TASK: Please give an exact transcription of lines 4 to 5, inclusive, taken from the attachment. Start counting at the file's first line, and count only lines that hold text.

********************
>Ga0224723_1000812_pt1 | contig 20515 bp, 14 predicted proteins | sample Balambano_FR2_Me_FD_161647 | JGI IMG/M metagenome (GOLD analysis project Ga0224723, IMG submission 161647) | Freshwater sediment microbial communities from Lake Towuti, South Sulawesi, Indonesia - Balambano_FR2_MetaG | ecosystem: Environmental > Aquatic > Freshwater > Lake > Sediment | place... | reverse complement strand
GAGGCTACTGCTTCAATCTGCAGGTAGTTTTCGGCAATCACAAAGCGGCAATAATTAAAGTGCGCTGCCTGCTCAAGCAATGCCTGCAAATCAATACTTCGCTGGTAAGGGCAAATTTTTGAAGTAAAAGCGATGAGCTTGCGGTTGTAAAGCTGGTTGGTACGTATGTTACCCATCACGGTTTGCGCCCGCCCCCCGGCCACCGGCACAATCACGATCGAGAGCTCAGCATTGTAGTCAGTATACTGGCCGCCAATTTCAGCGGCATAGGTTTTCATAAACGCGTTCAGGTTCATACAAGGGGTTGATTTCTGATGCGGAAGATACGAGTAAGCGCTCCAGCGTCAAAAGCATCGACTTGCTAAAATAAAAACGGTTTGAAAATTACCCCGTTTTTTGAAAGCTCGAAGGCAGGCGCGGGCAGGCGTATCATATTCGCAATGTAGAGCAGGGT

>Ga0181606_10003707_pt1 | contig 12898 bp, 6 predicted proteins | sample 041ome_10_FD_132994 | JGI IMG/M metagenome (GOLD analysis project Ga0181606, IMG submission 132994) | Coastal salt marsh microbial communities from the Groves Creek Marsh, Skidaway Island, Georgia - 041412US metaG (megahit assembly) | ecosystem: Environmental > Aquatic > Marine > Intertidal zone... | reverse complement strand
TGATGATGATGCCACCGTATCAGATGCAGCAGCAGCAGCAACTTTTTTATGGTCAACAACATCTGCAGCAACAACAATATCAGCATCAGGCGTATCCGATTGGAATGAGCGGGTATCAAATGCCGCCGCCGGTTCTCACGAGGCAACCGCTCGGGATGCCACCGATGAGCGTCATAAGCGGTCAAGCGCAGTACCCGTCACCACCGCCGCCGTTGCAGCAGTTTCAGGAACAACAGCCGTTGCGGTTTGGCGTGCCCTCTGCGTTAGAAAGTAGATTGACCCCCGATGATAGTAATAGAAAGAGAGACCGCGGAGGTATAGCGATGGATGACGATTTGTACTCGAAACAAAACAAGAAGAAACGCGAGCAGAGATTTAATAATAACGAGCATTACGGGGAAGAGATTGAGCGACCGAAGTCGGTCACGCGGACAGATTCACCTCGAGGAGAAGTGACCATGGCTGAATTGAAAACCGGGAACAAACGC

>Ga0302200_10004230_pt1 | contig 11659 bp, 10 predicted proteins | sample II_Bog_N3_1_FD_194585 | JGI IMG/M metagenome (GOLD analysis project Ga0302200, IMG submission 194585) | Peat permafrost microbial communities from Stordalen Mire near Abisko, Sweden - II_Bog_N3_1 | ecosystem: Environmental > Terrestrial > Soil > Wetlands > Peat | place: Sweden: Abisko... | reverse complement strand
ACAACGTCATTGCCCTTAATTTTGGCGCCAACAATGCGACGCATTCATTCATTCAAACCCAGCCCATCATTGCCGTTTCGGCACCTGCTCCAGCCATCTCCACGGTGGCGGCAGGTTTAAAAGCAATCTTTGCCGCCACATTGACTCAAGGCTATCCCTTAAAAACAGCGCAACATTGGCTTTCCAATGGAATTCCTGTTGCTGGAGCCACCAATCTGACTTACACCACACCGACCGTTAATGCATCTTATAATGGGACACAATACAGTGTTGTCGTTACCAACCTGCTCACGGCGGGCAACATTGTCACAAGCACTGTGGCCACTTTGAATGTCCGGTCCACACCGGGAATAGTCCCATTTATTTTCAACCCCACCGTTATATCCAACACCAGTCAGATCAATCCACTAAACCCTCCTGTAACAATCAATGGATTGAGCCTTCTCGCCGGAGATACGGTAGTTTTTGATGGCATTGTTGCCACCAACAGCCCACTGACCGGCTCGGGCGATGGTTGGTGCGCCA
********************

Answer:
TGATGATGATGCCACCGTATCAGATGCAGCAGCAGCAGCAACTTTTTTATGGTCAACAACATCTGCAGCAACAACAATATCAGCATCAGGCGTATCCGATTGGAATGAGCGGGTATCAAATGCCGCCGCCGGTTCTCACGAGGCAACCGCTCGGGATGCCACCGATGAGCGTCATAAGCGGTCAAGCGCAGTACCCGTCACCACCGCCGCCGTTGCAGCAGTTTCAGGAACAACAGCCGTTGCGGTTTGGCGTGCCCTCTGCGTTAGAAAGTAGATTGACCCCCGATGATAGTAATAGAAAGAGAGACCGCGGAGGTATAGCGATGGATGACGATTTGTACTCGAAACAAAACAAGAAGAAACGCGAGCAGAGATTTAATAATAACGAGCATTACGGGGAAGAGATTGAGCGACCGAAGTCGGTCACGCGGACAGATTCACCTCGAGGAGAAGTGACCATGGCTGAATTGAAAACCGGGAACAAACGC

>Ga0302200_10004230_pt1 | contig 11659 bp, 10 predicted proteins | sample II_Bog_N3_1_FD_194585 | JGI IMG/M metagenome (GOLD analysis project Ga0302200, IMG submission 194585) | Peat permafrost microbial communities from Stordalen Mire near Abisko, Sweden - II_Bog_N3_1 | ecosystem: Environmental > Terrestrial > Soil > Wetlands > Peat | place: Sweden: Abisko... | reverse complement strand